rock and partly by the erection of huge terrace walls which
rise to a height of over 50 ft., enclosing a roughly rectangular
area of 235 by 115 yds. Two approaches to the citadel were
constructed, both passing through the wall; the openings of
both are rectangular. The architrave of the larger, known
as Porta di Civita, measures about 17 ft. in length, 5 ft.
in height, 6 ft. in thickness; while that of the smaller
is decorated with three phalli in relief. Later, though
probably in ancient times, a ramp was added on the northern
side. In the centre of the arx was a building on the site
of the present cathedral, of which only a small portion is
preserved. Remains of a high-pressure aqueduct, which
supplied the town with water and was constructed with other
public buildings (Corp. Inscr. Lat. x., Berlin, 1883,
p. 5807) by L. Betilienus Varus, may still be traced. A
temple was excavated in 1889 about 1/2 m. to the north of
the town and many fragments of the painted terra-cottas
with which it was decorated were found. A reconstruction of
it has been erected in the Museo di Villa Giulia at Rome.
The present town (pop. in 1901, 15,322) has a picturesque
aspect, and contains many buildings in the Gothic style.

See R. Bassel, Centralblatt der Bauverwaltung, 1881, 121,
p. 134; H. Winnefeld, Romische Mitteilungen, 1889, 126;
G. Fiorelli in Notizie degli Scavi, 1882, 417. (T. As.)

ALEURITES (Gr. aleuritus, pertaining to aleuron, ground
meal, from alein, to grind), a genus of trees belonging
to the natural order Euphorbiaceae. Aleurites moluccana,
or triloba, is widely cultivated throughout the tropical
and sub-tropical parts of the world for its fruit, which
is about the size of a walnut, and contains several seeds
which are rich in oil. The oil is extracted and used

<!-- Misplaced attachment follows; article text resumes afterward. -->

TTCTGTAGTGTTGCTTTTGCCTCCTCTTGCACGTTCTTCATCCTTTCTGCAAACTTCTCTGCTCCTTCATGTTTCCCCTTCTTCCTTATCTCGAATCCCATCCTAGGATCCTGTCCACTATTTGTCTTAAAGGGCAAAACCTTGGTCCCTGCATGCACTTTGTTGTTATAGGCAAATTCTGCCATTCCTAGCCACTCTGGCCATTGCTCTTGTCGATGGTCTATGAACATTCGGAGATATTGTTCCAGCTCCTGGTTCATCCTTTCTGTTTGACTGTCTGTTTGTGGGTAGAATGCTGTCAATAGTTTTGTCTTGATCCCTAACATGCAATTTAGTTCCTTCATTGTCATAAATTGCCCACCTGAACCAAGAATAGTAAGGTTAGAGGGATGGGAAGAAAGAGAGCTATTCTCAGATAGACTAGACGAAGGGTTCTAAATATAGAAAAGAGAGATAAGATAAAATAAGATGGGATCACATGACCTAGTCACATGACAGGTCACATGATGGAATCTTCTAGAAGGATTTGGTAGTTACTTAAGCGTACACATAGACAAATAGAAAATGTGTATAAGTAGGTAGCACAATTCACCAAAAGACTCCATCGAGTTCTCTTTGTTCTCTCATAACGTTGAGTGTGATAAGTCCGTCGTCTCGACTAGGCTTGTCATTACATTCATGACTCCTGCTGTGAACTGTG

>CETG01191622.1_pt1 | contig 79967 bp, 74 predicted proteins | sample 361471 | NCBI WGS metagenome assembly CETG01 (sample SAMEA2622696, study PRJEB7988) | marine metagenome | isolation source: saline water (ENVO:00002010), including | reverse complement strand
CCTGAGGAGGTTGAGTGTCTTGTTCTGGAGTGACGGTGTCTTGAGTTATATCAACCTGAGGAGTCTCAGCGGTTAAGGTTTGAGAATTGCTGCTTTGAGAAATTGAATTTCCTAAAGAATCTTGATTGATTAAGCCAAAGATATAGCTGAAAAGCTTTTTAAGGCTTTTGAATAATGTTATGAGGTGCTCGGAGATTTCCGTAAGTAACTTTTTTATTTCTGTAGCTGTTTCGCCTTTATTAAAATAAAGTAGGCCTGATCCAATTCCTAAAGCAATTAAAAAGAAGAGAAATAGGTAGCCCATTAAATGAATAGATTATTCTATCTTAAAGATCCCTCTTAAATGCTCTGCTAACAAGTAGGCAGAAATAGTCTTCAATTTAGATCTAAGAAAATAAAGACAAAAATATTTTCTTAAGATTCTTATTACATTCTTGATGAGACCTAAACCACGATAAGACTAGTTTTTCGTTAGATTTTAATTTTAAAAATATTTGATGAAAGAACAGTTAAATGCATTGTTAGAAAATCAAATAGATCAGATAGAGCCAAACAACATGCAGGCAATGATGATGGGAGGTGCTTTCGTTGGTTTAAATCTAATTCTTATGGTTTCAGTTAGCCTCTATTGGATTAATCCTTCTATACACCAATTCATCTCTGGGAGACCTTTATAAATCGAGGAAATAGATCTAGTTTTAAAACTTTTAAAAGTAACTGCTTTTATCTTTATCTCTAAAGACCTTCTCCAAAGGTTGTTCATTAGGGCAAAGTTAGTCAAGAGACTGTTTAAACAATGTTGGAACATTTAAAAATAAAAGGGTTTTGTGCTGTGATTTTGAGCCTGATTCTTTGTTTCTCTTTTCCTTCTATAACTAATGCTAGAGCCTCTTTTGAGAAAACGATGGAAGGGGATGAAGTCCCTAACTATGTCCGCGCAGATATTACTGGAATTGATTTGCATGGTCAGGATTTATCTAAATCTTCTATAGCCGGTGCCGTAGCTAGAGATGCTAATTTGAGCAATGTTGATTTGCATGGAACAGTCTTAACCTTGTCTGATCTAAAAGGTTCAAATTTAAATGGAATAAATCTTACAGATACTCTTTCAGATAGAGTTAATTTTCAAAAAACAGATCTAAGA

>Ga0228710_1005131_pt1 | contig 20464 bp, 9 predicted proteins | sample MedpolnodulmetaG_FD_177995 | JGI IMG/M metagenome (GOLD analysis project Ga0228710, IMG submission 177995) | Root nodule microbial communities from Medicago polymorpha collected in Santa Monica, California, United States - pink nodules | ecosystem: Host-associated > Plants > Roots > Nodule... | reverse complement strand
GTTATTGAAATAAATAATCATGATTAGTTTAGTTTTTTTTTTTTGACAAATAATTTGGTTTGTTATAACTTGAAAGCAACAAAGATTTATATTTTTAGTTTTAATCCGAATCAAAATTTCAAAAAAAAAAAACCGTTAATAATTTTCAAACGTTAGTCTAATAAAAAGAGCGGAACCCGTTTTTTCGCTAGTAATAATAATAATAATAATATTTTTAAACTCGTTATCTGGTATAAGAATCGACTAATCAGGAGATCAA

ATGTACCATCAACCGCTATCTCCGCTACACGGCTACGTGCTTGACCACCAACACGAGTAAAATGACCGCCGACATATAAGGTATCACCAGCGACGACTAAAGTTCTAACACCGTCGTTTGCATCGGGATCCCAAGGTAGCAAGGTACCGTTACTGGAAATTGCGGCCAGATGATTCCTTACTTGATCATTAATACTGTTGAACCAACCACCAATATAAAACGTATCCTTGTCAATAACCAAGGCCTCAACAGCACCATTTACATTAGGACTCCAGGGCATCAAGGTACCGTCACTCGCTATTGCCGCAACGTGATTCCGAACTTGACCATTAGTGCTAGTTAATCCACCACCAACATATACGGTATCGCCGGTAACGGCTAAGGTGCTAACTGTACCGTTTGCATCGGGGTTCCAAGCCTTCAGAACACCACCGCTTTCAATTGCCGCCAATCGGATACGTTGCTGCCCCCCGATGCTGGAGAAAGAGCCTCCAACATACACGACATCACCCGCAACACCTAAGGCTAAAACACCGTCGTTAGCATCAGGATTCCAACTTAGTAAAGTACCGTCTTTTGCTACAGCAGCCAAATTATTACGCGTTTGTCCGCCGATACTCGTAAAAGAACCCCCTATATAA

for food and light; it is known in India as kekuna, and
the tree as the ``candle-nut.'' In the Sandwich Islands
the nuts are strung upon strips of wood and used as
torches. The oil is exported to Europe for candle-making.
A. cordata flourishes in China, where it is known as the
varnish- tree, on account of the lac contained in its seeds.

ALEUTIAN ISLANDS (possibly from Chukchi aliat, ``island''),
a chain of small islands situated in the Northern Pacific
Ocean, and extending about 1200 m. westward from the
extremity of the Alaskan peninsula toward the peninsula of
Kamchatka; they constitute part of the District of Alaska,
U.S.A. The islands, of which an alternative collective
name is the Catherine Archipelago, comprise four groups - the
Fox, Andreanof, Rat and Near Islands. They are all included
between 52 deg. and 55 deg. N. lat. and 172 deg. E. and 163 deg. W. long.

The axis of the archipelago near the mainland of Alaska
has a S.W. trend, but near the 129th meridian its direction
changes to the N.W. This change of direction corresponds
to a curve in the line of volcanic fissures which have
contributed their products to the building of the islands.
Such curved chains are repeated about the Pacific Ocean in
the Kurile Islands, the Japanese chain, the Philippines,
&c. The general elevation is greatest in the eastern islands
and least in the western. The island chain is really a
western continuation of the Aleutian Range on the mainland.

The great majority of the islands bear evident marks of
volcanic origin, and there are numerous volcanic cones on
the north side of the chain, some of them active; many of
the islands, however, are not wholly volcanic, but contain
crystalline or sedimentary rocks, and also amber and beds of
lignite. The coasts are rocky and surf-worn and the
approaches are exceedingly dangerous, the land rising
immediately from the coasts to steep, bold mountains.

The climate of the islands is oceanic, with moderate and
fairly uniform temperatures and heavy rainfall. Fogs are
almost constant. The summers are much cooler than on the
mainland at Sitka (q.v.), but the winter temperature of
the islands and of south-eastern Alaska is very nearly the
same. The mean annual temperature for Unalaska, the most
important island of the group, is about 38 deg. F.; being about